- Stop being jealous of others. – It’s so easy to be jealous of what others have or what others can do. Little do we realize that they have limitations, too. No one sees the true life of another, their abilities or disabilities, their limits. Don’t judge your life based on the “Jones”, real or imagined. Focus on what you have that is wonderful.
- Stop complaining and feeling sorry for yourself. – Seriously! It’s ok to throw a pity party once in a while, but it should never last for more than 5 minutes and you should never invite friends. Focus on the positives in life, there are many.
- Stop overlooking the beauty of small moments. – How many times have we heard that we should “stop and smell the roses”. You don’t really appreciate those small things until you can’t do them anymore. So, take a few moments each day and really think about the small things you were able to enjoy. Write them down so you can look back on them later when you are contemplating that pity party.
- Stop trying to make things perfect. – They already are. Ok, maybe they aren’t perfect, maybe they can even be better than they are now. But the point is that you need to focus on reality instead of perfection. Take small steps to improve things and get closer to the idea of what you want your life to be like, and not constantly worrying about how far from perfect you still are.
- Stop acting like everything is fine if it isn’t. – Everything is NOT OK, and it’s ok to tell the truth. When a real friend or someone who really cares about you asks how you are, be honest. Stop answering with “I’m fine” because you aren’t.
- Stop worrying so much. – You feel like life is out of control, and it is so don’t worry about it. Let life be what it’s going to be. Control the things you can control and let the rest go. Constant worrying will only make you feel worse.
- Stop focusing on what you don’t want to happen. – You don’t want to wake up tomorrow in a flare, so it’s all you think about and you end up keeping yourself from sleeping, which results in waking up in a flare. Sound familiar? Well, stop it. Instead of thinking “I don’t want…” think “I want….”. Focus on the good nights rest you know you WILL get and how great you know you will feel tomorrow because you made the right choices about the things that ARE in your control.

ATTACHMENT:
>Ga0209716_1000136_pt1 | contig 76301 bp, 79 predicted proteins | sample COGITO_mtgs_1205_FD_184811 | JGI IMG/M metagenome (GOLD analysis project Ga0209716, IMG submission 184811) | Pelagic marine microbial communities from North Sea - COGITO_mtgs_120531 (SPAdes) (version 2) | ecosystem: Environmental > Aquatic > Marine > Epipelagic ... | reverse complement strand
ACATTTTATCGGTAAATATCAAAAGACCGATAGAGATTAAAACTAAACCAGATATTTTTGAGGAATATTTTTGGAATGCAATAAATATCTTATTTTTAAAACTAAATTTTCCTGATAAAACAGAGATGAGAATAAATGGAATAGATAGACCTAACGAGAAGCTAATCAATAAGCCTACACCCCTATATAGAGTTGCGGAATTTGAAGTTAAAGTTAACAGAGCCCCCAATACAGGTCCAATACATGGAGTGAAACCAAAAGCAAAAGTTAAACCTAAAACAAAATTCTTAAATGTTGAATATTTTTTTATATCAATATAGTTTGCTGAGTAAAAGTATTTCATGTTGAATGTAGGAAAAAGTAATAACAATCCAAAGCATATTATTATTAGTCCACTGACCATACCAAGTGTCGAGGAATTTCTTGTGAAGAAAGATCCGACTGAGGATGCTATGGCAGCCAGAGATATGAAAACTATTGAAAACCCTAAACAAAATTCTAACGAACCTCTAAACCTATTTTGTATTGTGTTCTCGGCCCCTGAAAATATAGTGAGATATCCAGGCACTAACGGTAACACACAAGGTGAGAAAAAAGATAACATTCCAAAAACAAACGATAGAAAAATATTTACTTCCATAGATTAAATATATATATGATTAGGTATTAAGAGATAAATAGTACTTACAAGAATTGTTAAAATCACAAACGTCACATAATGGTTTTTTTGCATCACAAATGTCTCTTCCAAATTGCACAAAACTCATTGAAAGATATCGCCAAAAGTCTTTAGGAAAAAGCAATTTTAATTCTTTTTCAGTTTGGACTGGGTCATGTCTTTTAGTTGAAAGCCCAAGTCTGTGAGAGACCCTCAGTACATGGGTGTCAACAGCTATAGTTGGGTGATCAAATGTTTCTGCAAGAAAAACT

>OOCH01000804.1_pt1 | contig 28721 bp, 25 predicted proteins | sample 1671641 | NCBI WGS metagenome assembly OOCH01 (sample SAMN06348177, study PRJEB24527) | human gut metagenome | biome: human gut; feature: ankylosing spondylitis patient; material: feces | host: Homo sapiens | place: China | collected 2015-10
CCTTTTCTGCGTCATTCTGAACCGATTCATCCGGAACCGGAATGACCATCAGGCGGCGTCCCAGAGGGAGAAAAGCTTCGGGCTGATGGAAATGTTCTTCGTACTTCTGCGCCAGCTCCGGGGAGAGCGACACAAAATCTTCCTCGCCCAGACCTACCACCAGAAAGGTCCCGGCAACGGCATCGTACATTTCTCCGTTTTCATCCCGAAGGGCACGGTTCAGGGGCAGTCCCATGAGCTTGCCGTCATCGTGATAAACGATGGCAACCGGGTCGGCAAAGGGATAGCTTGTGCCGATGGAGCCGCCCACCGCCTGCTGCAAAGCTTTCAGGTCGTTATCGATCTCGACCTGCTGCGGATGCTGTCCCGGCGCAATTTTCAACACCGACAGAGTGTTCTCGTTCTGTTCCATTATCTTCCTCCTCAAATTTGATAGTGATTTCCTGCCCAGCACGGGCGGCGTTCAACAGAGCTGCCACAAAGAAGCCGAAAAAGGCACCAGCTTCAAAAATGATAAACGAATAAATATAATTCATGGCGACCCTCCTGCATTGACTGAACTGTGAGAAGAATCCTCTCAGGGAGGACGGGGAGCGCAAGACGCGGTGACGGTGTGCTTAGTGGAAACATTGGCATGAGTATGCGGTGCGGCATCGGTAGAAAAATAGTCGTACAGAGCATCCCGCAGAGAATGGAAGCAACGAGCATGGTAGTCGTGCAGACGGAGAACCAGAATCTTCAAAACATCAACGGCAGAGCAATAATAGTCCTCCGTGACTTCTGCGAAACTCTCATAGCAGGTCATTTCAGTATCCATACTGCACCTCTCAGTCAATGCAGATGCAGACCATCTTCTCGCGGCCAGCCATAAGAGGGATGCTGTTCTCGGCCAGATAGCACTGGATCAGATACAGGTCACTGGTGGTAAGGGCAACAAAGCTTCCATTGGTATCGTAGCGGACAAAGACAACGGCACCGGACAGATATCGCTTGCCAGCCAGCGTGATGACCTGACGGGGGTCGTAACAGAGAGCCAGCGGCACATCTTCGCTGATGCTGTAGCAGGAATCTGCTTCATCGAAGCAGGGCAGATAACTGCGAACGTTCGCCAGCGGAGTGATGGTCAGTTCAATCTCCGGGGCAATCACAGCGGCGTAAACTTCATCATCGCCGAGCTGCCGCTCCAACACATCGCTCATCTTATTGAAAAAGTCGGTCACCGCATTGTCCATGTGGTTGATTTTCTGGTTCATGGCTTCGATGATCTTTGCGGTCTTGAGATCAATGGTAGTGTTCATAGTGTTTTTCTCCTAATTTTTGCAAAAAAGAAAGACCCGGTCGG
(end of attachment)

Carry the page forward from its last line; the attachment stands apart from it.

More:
- Stop being ungrateful. – Be grateful, every minute of every day. There is something wonderful to be grateful for. Say “Thank You” for the small things and mean it. Instead of getting upset that someone did something that you intended to do because it made you feel “useless” or like they thought you weren’t doing your part, be thankful that they just freed you up to do something else you wanted to do.
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I probably could have worked in all 30 of the original list, but these are enough. Which of these do you need to work on in your life? What have you found it important to stop doing to feel better? Share your thoughts in the comments below.
About the Author: Julie Ryan is a fellow Fibromyalgia Warrior, freelance writer, and blogger. In addition to Fibromyalgia, Julie is currently diagnosed with Endometriosis, Migraines, Cluster Headaches, and Hypothyroid. She shares her journey, along with inspiration, and information on her blog at http://countingmyspoons.com